Ultimately, by sixteen weeks these folks have an issue going on that is going to be tough to resolve. It is not the typical puppy-biting issue. The problem is as we always talk about–the concrete-thinking Weimaraner has started a habit these folks cannot abide. The behavior by all appearances is coupled with separation-anxiety, and possibly involves some pay-back for being in the Weim’s viewpoint abandoned,  with a touch of manipulation–which has gotten them what they wanted. Even at sixteen-weeks this is going to be a long-haul to turn around. It takes fourteen days for a habit to begin. They say that is true for a good or bad one. Regardless, this type of issue is not going to be easy to get fourteen-days of consecutive success. It is more a live-with, and figure-out how to work through situation.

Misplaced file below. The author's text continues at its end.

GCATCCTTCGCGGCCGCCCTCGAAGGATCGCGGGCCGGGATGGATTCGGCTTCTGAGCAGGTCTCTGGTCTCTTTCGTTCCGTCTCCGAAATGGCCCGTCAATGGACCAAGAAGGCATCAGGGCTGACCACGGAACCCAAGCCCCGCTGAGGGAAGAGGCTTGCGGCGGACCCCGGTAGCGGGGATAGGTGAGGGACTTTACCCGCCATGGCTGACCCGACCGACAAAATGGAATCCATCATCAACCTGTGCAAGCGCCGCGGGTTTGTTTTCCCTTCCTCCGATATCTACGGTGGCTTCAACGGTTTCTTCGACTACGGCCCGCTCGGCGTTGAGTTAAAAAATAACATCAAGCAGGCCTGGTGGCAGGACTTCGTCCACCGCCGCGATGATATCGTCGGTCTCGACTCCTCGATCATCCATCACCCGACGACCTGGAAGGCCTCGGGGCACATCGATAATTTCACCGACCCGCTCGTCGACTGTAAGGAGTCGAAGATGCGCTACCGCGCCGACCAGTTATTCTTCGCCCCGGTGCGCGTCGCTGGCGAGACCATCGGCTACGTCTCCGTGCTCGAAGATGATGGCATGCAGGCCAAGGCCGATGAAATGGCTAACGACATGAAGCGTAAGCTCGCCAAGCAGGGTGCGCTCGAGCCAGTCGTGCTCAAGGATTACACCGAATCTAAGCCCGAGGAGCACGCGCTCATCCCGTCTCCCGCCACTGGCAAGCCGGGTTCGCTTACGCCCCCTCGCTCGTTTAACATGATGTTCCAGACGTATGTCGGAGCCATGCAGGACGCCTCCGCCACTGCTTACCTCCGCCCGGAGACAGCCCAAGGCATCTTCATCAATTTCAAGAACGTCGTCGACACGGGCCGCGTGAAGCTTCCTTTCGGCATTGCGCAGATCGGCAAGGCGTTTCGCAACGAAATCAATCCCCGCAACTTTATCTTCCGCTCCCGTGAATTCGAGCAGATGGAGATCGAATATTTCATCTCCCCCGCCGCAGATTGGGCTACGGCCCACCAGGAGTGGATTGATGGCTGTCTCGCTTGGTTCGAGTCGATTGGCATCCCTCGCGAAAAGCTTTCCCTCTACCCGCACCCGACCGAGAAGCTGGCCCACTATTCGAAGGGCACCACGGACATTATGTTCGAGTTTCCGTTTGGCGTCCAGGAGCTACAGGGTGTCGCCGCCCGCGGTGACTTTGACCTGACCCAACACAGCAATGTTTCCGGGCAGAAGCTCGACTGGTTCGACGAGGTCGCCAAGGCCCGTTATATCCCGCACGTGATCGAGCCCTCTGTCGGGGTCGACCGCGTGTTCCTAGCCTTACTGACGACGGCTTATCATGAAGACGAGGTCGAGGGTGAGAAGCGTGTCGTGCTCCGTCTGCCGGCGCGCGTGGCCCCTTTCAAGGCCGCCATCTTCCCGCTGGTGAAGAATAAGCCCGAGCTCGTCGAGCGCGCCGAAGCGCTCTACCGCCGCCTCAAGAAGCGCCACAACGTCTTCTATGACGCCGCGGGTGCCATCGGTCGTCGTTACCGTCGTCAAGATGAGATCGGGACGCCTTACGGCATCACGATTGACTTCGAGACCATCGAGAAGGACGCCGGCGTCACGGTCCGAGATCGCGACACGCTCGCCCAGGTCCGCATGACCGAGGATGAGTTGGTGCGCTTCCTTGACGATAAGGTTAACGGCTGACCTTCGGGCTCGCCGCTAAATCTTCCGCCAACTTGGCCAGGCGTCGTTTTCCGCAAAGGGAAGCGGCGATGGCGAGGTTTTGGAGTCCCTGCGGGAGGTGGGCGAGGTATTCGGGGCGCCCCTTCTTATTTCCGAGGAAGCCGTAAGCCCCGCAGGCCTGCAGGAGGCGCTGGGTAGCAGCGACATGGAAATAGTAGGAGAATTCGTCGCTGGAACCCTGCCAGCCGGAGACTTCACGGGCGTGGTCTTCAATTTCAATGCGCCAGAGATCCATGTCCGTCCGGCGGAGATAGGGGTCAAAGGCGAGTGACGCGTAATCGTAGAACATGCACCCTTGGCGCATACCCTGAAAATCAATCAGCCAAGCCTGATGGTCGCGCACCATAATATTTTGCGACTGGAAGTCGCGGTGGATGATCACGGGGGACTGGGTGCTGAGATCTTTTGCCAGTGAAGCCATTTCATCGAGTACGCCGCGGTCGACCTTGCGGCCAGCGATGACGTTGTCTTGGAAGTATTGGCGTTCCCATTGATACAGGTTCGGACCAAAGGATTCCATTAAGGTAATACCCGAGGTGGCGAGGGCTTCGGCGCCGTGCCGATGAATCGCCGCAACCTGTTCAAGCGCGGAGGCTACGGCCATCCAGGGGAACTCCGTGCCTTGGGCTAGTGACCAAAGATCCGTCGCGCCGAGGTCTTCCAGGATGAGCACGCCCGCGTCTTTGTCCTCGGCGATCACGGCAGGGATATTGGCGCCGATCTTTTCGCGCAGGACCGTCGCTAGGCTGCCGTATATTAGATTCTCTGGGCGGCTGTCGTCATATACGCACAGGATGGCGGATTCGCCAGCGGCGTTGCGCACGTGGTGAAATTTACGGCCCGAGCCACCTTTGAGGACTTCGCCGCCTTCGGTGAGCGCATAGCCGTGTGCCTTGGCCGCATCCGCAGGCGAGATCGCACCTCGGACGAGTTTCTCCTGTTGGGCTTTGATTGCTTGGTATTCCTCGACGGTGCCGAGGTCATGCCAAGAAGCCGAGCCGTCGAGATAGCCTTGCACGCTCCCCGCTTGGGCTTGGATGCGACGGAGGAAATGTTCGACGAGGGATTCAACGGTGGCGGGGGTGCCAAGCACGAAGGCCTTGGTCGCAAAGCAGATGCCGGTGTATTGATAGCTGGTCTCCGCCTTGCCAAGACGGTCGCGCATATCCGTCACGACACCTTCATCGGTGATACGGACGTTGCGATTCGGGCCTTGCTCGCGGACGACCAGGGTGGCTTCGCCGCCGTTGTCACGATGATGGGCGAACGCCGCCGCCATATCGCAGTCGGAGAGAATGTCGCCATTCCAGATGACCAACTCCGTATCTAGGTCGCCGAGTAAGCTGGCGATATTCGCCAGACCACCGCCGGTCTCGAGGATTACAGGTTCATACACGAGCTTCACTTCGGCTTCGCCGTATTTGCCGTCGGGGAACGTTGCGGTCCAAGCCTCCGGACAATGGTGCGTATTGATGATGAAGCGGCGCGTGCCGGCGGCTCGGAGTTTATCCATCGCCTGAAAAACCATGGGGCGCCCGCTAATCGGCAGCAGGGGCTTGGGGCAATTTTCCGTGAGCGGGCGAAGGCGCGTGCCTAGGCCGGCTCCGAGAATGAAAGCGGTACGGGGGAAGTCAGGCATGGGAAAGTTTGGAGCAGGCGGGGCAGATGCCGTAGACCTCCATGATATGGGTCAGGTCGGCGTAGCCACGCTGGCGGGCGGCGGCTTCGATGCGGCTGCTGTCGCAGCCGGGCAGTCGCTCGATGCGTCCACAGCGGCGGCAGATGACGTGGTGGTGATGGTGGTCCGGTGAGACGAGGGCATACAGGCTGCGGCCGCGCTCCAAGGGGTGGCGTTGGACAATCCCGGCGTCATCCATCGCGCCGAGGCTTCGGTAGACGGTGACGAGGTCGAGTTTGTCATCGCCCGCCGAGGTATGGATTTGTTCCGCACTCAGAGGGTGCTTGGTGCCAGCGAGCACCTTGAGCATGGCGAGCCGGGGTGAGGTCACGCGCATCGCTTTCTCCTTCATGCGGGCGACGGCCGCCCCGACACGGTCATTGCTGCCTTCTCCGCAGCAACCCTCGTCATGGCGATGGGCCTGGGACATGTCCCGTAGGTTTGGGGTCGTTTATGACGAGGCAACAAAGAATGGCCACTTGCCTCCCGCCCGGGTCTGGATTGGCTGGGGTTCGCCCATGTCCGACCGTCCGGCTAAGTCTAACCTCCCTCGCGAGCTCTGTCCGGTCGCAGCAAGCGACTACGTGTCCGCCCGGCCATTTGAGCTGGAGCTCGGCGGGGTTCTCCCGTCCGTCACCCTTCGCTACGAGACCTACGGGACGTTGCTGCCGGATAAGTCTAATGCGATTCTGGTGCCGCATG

Folks, the final statement sent me over-the-top to beyond upset. Frustration and a feeling of being ready to give up is not a good place to be at sixteen-weeks. It is indeed the rare person who will see something like this through to the positive outcome. In all honesty, when a person has reached such an impasse at such as early stage, it seems returning the pup to the breeder is the best solution. Nothing good will come of the frustration. We understand that things can be tough, but our heart still aches the most for this puppy. It is why we harp on getting things done right up front. Our clients are probably tired of us talking about freedom being earned. They may be weary of us talking about teaching the Weimaraner how to be able to stay alone. Nonetheless, these are two of the  basics that if they are not mastered early-on can lead to serious trouble. Tears might not be the end of it. Unfortunately, it all too often leads to the terrible reality of failure. This type of failure haunts a person for a good many years.